MetaMask and Infura, two core elements of the Ethereum ecosystem including NFTs, have stopped serving users in "certain jurisdictions due to legal compliance," according to a MetaMask page that was updated on Thursday.
MetaMask is the most popular crypto wallet for Ethereum users, including NFT traders. It is owned by the same parent company as Infura, which is a centralized API that feeds MetaMask data from the Ethereum blockchain. The MetaMask blog post appeared to place the blame for the block on certain users on Infura.
"By default, MetaMask accesses the blockchain via Infura, which is unavailable in certain jurisdictions due to legal compliance," the brief blog states. MetaMask says that blocked users will encounter a message saying the wallet cannot connect to the blockchain host when they attempt to use the wallet. MetaMask's blog included a link to instructions for users to restore their crypto wallet elsewhere using a seed phrase.
As for which countries are affected by the ban, reports began flooding social media on Thursday morning that users in Venezuela were no longer able to use MetaMask. Motherboard downloaded MetaMask and set it up from scratch while using a VPN routing through Venezuela, and experienced no interruption although we stopped short of actually sending a transaction.
On Thursday, Infura posted a statement to Twitter saying that the ban on Venezuelans was a mistake. The company was updating settings to comply with new sanctions directives and set them too broadly, it said.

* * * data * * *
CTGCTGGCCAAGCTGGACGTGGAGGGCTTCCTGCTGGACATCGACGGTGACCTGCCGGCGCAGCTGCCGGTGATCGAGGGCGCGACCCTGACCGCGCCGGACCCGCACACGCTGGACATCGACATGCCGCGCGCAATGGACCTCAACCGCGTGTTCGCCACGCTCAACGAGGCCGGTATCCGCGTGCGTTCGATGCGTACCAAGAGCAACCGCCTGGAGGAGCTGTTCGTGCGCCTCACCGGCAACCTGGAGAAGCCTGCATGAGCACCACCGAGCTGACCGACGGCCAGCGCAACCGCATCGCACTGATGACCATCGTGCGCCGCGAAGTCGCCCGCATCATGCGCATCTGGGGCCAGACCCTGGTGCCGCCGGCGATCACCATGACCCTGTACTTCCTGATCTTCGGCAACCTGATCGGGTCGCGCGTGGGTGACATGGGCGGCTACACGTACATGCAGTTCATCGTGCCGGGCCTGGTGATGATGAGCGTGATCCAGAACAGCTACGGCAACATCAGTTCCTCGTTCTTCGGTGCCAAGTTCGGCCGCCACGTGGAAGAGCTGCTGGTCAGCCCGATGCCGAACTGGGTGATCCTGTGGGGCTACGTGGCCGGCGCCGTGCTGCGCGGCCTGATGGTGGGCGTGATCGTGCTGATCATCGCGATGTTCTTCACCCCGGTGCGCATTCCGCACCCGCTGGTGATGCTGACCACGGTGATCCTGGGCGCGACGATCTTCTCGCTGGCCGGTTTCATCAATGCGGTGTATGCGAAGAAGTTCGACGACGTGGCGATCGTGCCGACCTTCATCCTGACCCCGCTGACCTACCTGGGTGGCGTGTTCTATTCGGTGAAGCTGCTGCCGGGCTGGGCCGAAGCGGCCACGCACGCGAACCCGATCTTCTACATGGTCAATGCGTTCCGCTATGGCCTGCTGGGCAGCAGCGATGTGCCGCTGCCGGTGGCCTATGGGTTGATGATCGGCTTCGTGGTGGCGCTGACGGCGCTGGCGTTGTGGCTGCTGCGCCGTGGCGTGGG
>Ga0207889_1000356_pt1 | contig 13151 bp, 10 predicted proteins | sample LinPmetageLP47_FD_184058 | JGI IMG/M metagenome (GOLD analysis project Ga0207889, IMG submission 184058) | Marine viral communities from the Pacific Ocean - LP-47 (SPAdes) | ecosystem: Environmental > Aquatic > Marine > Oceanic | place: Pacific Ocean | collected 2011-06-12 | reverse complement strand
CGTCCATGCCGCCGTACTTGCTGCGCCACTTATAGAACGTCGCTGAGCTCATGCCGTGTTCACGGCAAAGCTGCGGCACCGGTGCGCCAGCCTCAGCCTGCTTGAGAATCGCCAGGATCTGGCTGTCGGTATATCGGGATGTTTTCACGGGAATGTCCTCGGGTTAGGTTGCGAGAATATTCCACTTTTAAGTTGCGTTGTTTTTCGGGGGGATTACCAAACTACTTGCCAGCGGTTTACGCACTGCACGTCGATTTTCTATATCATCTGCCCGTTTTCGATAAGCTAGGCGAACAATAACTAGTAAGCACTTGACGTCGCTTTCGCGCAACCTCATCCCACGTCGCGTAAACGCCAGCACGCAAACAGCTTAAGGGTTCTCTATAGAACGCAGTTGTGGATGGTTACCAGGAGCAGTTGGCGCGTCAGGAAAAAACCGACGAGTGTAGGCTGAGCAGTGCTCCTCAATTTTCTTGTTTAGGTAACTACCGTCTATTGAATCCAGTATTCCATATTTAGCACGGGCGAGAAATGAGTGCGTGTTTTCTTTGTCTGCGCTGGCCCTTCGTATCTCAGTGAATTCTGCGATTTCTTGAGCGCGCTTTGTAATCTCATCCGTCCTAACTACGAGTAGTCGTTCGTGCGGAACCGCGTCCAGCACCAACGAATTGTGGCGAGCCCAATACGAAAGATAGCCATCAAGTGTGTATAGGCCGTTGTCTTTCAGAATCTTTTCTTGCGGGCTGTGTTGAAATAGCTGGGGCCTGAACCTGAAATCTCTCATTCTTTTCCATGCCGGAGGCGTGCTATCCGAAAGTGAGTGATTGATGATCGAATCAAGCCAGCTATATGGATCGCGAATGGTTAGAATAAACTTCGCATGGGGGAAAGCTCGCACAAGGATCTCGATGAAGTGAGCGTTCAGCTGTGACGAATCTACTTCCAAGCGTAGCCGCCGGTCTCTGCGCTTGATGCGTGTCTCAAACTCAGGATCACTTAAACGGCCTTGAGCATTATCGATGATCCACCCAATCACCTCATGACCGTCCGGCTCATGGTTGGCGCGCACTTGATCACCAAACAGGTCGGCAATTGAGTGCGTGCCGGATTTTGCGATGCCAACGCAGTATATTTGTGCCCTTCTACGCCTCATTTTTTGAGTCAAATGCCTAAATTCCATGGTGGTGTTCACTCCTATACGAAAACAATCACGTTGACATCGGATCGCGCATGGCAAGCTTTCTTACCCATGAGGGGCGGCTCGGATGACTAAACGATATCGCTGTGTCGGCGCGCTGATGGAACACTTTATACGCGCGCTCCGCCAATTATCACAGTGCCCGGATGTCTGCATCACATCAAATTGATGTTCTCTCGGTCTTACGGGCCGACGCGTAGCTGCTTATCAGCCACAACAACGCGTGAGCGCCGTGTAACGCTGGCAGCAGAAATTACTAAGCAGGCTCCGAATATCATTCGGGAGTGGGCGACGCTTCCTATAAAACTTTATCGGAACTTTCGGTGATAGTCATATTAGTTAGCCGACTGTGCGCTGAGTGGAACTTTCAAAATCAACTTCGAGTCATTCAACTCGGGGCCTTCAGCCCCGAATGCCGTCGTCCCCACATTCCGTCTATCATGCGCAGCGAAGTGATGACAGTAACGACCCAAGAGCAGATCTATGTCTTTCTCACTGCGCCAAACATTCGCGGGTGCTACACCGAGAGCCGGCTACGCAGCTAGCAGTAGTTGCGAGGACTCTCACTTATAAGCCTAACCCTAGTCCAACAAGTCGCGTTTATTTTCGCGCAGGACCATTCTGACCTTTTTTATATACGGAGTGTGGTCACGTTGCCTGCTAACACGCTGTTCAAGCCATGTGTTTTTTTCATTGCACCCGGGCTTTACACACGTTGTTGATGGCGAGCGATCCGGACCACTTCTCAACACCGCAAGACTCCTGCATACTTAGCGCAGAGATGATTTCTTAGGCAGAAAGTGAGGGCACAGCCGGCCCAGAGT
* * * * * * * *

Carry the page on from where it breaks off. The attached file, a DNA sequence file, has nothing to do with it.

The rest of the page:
“In response to the concerns we have been hearing, we want everyone to know that we corrected the problem that so many of you have pointed out,” the company stated in a tweet. “In changing some configurations as a result of the new sanctions directives from the United States and other jurisdictions, we mistakenly configured the settings more broadly than they needed to be. This was our oversight, and we are grateful that it was pointed out to us. Once we determined what happened, we were able to fix the problem, and service has been restored.”
A spokesperson for Consensys, the company that develops both MetaMask and Infura, reiterated in an emailed statement that the blame lay with Infura—which must comply with U.S. sanctions—and that Metamask is client-side software, so users can configure their wallets to use another node.
The firm also clarified that Infura was updating its blocklist to comply with Ukraine-related sanctions.
“Yesterday, certain MetaMask users in Venezuela complained that their wallet was giving them an error message,” the Consensys spokesperson wrote. “Once these reports reached the MetaMask team, it informed the Infura team, which investigated the issue immediately. It was quickly determined that, when updating configurations that Infura put in place to comply with recently announced U.S. sanctions programs concerning the Donetsk and Luhansk regions of Ukraine, additional restrictions were mistakenly triggered that caused the Infura nodes to not serve wallets in certain jurisdictions including Venezuela. This error was promptly corrected, resulting in the access controls being configured to restrict only those regions which Infura and all other U.S.-based blockchain service providers are required by law not to service. Those sanctioned jurisdictions today are Iran, Cuba, North Korea, Syria, and the Crimea, Donetsk, and Luhansk regions of Ukraine. Infura has already put in place measures to ensure that similar configuration errors do not occur in the future.”